What made our photographs on Bloody Sunday so important was the fact that there were only two photojournalists on the spot, myself and the Frenchman Gilles Peress, when the Paras came in shooting and killing.
Most of the pictures of that massacre were taken by me in the midst of the panicking, screaming, dying crowd of innocent and defenceless marchers for civil rights. There is a collection of them in Blood in the Street, an account I wrote immediately after that experience and after the ridiculous and offensive Widgery inquiry. The book is distributed by the families of the victims.
What made it possible for these pictures and, even more importantly, for my sound recordings, which proved that only the British Sterling machine gun had been fired, to acquire worldwide relevance and become fundamental evidence at the Saville inquiry, was the fact that we managed to escape the British army's efforts to arrest me and confiscate all the revealing material.
The army radio had put through an order to all its units to get hold of me "by whatever means". But this message was intercepted by the local resistance and I was immediately whisked away and hidden in a house deep in the Bogside, where the British troops didn't dare to penetrate.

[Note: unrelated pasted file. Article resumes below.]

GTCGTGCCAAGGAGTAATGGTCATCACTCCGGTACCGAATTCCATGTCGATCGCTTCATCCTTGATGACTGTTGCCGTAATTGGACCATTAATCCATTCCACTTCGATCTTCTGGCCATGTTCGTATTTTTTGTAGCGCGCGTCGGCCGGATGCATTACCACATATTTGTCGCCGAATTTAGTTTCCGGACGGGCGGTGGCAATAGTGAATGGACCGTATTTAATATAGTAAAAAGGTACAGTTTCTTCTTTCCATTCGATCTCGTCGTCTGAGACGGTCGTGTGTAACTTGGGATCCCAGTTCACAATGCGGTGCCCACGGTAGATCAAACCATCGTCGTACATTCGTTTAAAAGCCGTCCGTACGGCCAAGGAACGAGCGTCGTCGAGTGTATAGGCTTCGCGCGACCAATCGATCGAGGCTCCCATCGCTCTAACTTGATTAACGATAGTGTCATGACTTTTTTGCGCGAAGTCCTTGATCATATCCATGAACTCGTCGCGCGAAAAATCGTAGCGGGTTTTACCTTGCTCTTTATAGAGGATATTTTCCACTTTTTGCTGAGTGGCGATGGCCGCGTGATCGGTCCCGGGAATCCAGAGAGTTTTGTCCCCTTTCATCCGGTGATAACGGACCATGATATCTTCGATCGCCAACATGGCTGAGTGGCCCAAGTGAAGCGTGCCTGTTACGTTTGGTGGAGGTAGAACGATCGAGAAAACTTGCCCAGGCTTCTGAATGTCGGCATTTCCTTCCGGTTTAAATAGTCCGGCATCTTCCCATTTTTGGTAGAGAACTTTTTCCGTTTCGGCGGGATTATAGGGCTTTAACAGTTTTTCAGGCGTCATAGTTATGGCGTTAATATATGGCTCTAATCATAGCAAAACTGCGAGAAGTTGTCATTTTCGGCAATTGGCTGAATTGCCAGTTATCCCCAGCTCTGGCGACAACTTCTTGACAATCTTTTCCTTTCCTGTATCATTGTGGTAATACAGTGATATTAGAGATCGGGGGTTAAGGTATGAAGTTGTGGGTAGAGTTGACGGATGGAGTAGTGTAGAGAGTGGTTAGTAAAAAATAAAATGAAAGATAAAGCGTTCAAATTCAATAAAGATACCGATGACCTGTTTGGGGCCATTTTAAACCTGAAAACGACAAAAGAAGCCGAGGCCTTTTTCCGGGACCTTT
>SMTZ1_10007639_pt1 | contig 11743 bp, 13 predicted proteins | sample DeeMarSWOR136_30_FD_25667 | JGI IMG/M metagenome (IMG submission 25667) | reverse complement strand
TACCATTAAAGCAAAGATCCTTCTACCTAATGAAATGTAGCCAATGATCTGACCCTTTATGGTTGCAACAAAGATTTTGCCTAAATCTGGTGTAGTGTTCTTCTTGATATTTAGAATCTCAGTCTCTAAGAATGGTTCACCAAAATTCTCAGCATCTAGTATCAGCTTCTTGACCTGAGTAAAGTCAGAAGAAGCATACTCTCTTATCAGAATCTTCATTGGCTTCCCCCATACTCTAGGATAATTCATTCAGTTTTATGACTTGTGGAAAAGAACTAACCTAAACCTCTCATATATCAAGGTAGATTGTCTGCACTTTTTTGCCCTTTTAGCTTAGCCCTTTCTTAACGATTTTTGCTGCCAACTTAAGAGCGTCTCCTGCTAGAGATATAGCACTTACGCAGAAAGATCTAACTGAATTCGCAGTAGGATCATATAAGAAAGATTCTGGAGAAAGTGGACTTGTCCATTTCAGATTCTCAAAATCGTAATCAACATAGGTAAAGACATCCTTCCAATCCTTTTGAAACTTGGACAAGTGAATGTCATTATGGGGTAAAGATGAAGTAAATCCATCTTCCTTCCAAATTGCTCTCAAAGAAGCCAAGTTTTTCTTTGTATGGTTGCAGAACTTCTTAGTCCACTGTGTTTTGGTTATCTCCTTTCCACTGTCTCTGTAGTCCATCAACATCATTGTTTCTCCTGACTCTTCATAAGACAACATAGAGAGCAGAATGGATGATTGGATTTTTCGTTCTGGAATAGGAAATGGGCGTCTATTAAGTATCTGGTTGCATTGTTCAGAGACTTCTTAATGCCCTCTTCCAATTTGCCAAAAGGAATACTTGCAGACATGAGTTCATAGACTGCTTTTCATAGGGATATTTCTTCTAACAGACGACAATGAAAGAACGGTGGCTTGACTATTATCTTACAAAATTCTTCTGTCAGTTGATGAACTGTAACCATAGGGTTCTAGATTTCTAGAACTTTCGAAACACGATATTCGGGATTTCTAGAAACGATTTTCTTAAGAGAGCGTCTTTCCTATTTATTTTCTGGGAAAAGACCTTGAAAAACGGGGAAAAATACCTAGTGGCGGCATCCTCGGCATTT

At night, and it was a very cold and foggy night, Martin McGuinness, a great friend, put me in a car and, driving through small country roads known only to the locals, succeeded in avoiding all road blocks and got me over the border. Here other members of the movement took me at a crazy speed to Dublin, in time for the first Irish TV news and for a reprint of the Dublin dailies.
Photographs, recordings and my account thus got the better of General Ford who, at 6pm the previous night, had announced on TV that his paratroopers had been attacked and had been forced to defend themselves, causing a few casualties.
The first brick for an honest inquiry into one of the most brutal manifestations of state terrorism had been laid.
Eyewitness to state murder